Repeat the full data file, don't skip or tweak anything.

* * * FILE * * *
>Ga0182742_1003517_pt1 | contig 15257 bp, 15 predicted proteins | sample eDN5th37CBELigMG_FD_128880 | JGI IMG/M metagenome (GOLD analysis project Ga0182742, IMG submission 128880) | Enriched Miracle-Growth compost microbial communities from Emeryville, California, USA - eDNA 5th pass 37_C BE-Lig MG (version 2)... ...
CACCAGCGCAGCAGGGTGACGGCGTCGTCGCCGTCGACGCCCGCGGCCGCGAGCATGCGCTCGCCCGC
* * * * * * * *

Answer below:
>Ga0182742_1003517_pt1 | contig 15257 bp, 15 predicted proteins | sample eDN5th37CBELigMG_FD_128880 | JGI IMG/M metagenome (GOLD analysis project Ga0182742, IMG submission 128880) | Enriched Miracle-Growth compost microbial communities from Emeryville, California, USA - eDNA 5th pass 37_C BE-Lig MG (version 2)... ...
CACCAGCGCAGCAGGGTGACGGCGTCGTCGCCGTCGACGCCCGCGGCCGCGAGCATGCGCTCGCCCGC